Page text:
Hassen ’17 testified on behalf of undocumented student bill

by Lauren Budd | 2/10/15 7:36pm

Seated before some of New Hampshire’s most senior legislators last week, Halimo Hassen ’17 drew on her personal experience in testifying on behalf of New Hampshire House Bill 675-FN,which aims to extend eligibility for in-state tuition rates to undocumented students in the university and community college systems of New Hampshire. Although the bill remains unlikely to pass, according to two experts interviewed, they praised her remarks for their poignancy.

A member and co-founder of the Dartmouth Coalition for Immigration Reform, Equality and DREAMers, also known as CoFIRED, Hassen described her parent’s journey to the United States and her brother’s winning of the Rhodes Scholarship in her remarks, which were close to five minutes in length. Although she was originally intimidated by public speaking, Hassen said, she felt compelled to testify in the hopes that her words might have an impact on the issue.

Representatives from the American Civil Liberties Union also addressed the State House.

Under current law, New Hampshire requires prospective students to provide proof of U.S. citizenship in order to qualify for in-state tuition. According to the text of HB 675-FN, undocumented students who met all other in-state tuition criteria would be able to waive this requirement provided that they had graduated from an approved New Hampshire high school or earned an equivalent New Hampshire GRE and had lived in New Hampshire for three years before obtaining the certification.

Though New Hampshire has a small undocumented population, Hassen said, she hopes advocating for such reforms in the Granite State will help set an important precedent for other states around the county.

“Having people on the floor who attend top institutions speaking on behalf of these issues makes this cause that much more visible,” she said. “People will really start to take notice.”

Hassen said she has been familiar with educational barriers for undocumented immigrants since she attended high school in Georgia, a state which prohibits undocumented students from attending its top five public universities. Although Hassen is not undocumented herself, she said, as the daughter of an immigrant family who faced economic hardship she can empathise with the plight of undocumented students.

“The fact that people were denied education really made me want to stand up,” Hassen said. “Coming from low-performing schools, getting an education was nearly impossible for me.”

Eva Castillo, a New Hampshire-based immigration activist with the Massachusetts Immigrant and Refugee Advocacy Coalition who was in attendance at the State House, said that activists had been trying unsuccessfully for years to bring a bill addressing similar concerns as HB 675-FN to the floor. Castillo said she was particularly impressed by Hassen’s refusal to use the word “illegal” in her testimony, calling her remarks “powerful.”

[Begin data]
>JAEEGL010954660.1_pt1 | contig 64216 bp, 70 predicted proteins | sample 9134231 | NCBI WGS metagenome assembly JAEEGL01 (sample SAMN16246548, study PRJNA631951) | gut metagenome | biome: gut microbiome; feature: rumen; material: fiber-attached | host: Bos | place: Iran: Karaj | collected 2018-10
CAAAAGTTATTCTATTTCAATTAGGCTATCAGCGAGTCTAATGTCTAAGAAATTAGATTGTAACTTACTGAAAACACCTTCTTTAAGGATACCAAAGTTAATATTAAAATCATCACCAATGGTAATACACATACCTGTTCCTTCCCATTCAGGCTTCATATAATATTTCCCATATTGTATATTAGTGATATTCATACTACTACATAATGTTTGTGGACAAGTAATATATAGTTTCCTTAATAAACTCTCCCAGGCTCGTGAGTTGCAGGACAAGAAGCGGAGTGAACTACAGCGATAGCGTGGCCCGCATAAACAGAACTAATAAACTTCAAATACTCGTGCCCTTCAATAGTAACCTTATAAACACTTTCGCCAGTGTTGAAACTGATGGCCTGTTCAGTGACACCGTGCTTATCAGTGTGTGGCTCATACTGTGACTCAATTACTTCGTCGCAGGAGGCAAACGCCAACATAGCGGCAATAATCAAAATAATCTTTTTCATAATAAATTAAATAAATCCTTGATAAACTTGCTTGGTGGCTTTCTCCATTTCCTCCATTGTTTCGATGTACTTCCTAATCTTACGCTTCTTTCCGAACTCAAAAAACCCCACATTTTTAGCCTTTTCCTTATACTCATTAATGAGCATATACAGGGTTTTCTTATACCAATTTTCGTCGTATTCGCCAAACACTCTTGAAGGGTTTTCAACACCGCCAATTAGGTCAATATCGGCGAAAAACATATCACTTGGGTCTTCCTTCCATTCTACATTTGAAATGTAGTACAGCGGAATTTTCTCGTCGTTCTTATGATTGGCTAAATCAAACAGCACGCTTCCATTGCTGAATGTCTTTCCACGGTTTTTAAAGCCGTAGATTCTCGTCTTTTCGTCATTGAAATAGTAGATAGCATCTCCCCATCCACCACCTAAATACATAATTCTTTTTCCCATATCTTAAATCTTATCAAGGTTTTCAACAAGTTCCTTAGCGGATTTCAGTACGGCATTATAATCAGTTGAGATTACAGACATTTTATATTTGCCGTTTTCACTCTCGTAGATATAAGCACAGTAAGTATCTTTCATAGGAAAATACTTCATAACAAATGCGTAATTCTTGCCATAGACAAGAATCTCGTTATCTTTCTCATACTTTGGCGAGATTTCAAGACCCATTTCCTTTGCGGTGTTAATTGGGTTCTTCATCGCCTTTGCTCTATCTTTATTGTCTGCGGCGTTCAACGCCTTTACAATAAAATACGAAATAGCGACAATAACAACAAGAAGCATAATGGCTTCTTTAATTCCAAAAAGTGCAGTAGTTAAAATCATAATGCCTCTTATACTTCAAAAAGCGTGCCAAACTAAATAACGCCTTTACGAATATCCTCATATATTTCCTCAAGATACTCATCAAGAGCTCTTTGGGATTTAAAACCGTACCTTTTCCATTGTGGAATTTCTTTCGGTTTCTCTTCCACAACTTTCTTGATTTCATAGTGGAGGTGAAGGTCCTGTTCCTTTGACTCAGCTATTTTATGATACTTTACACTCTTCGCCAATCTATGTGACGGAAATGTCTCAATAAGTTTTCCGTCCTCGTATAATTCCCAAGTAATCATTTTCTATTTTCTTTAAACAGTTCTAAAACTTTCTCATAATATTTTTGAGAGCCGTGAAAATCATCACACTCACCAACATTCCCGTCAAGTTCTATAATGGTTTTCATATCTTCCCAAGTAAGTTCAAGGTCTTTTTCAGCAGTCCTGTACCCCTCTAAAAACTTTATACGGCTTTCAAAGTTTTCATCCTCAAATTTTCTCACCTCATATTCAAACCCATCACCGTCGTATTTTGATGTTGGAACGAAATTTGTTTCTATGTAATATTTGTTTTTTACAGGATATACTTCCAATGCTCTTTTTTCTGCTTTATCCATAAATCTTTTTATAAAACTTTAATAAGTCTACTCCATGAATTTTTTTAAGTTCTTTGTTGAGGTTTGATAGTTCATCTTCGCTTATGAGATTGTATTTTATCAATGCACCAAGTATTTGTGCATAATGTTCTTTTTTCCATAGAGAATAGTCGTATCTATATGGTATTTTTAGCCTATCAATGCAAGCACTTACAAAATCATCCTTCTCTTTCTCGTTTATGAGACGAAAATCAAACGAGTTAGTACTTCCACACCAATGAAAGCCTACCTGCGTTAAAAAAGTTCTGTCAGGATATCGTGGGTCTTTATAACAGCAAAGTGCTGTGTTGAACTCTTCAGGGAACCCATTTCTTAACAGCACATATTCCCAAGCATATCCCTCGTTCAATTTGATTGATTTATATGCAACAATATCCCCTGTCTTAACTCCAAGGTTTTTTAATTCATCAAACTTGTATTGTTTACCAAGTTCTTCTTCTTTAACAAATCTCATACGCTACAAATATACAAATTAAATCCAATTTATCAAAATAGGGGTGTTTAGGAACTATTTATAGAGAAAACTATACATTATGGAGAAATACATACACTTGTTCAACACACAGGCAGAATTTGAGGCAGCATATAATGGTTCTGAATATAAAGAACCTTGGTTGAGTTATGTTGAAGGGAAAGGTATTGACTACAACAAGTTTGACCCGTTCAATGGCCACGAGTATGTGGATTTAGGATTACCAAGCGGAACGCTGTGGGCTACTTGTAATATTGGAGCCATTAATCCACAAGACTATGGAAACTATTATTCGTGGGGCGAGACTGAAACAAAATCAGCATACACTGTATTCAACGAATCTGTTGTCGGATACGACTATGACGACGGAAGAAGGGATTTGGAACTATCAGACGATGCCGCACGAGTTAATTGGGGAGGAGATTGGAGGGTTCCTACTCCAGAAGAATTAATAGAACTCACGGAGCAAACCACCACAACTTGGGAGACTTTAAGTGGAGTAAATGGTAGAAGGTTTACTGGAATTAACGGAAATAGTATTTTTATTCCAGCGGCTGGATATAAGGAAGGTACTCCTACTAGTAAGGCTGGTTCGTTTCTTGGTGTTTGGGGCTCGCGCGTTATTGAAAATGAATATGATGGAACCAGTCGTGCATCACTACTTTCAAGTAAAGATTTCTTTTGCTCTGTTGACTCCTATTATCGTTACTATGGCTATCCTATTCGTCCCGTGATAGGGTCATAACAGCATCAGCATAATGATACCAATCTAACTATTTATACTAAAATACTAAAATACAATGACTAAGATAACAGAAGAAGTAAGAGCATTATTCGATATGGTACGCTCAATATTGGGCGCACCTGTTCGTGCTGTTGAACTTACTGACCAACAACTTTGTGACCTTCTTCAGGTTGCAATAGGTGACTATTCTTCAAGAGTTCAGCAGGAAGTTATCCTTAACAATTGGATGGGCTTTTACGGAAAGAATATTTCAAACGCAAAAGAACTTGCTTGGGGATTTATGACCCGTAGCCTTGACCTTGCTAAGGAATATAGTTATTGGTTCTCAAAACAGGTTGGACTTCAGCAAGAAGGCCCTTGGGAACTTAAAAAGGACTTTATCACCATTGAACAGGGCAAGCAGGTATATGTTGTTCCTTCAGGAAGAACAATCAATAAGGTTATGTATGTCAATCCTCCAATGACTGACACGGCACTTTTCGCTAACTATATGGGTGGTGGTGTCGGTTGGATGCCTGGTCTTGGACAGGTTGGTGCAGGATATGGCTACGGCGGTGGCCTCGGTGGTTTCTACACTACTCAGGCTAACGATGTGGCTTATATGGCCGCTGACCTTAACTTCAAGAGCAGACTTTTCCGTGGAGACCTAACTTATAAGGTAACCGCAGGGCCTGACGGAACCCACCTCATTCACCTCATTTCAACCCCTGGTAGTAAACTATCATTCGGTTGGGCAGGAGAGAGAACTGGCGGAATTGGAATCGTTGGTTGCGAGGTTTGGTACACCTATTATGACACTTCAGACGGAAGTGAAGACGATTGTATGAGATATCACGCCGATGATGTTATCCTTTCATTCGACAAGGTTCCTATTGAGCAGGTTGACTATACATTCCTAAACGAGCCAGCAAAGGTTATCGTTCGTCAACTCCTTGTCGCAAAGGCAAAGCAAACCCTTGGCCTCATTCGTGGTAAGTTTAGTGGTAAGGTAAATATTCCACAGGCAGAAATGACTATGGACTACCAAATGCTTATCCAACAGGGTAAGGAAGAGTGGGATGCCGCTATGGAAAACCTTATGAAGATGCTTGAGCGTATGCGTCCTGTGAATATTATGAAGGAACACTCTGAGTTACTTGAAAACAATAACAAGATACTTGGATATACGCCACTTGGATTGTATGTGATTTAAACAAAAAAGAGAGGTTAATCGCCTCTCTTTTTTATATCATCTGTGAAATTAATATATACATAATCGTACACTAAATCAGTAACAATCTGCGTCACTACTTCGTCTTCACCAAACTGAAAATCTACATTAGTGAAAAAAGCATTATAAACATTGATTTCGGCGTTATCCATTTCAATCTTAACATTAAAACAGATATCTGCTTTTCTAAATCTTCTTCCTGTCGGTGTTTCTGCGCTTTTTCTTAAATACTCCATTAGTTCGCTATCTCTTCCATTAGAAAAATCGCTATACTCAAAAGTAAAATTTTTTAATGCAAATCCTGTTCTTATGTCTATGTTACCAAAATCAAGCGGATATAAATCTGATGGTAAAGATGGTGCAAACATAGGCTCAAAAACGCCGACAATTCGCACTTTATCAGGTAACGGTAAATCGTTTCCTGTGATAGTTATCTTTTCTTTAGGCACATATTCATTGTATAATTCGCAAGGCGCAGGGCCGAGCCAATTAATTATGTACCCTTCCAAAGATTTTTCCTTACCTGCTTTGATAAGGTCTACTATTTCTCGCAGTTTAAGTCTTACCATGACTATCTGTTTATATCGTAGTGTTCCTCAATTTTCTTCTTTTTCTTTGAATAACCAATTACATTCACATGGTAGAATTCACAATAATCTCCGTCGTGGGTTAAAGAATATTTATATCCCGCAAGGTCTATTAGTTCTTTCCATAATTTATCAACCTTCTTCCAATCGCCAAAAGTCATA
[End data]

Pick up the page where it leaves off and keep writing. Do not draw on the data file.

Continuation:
“I thought it was amazing because usually we’re used to seeing adults talking, and she really did a great job,” Castillo said. “She even had some of the representatives in tears....Honestly, I was ready to cheer.”

Despite Hassen’s strong performance, however, Castillo said she is not optimistic about the bill’s passage. Although similar bills have already passed in 16 states, Castillo said that the bill had essentially been killed in New Hampshire.

Arnie Alpert, co-director of the Presidential Campaign Project of the New Hampshire chapter of the American Friends Service Committee, echoed Castillo’s assessment that the bill is unlikely to pass.

According to Alpert, the bill had been recommended as “inexpedient to legislate,” which he described as a “fancy way of saying ‘kill it.’”

Alpert, who helped draft the bill, said that the legislation was conceived in response to a prior law that would have required all students attending public colleges in New Hampshire to sign an affidavit stating that they were legal citizens in order to qualify for in-state tuition. Representative Suzanne Gottling, who sponsored the bill, did not respond to requests for comment by press time.

Although undocumented immigrants will still be able to attend universities in New Hampshire even if the bill does not advance, Alpert said, their costs of attendance will be significantly higher regardless of how long they have lived in New Hampshire. Even those who quality for in-state tuition under President Obama’s recent mandates, he added, would still not be eligible in New Hampshire.

In spite of the bill’s likely failure, Castillo emphasized that the fight for immigrant education reform — both on college campuses and in state legislatures — is far from over.

“A piece of paper does not make a person an American,” she said. “Just because we have an accent or are a different color does not prevent us from excelling.”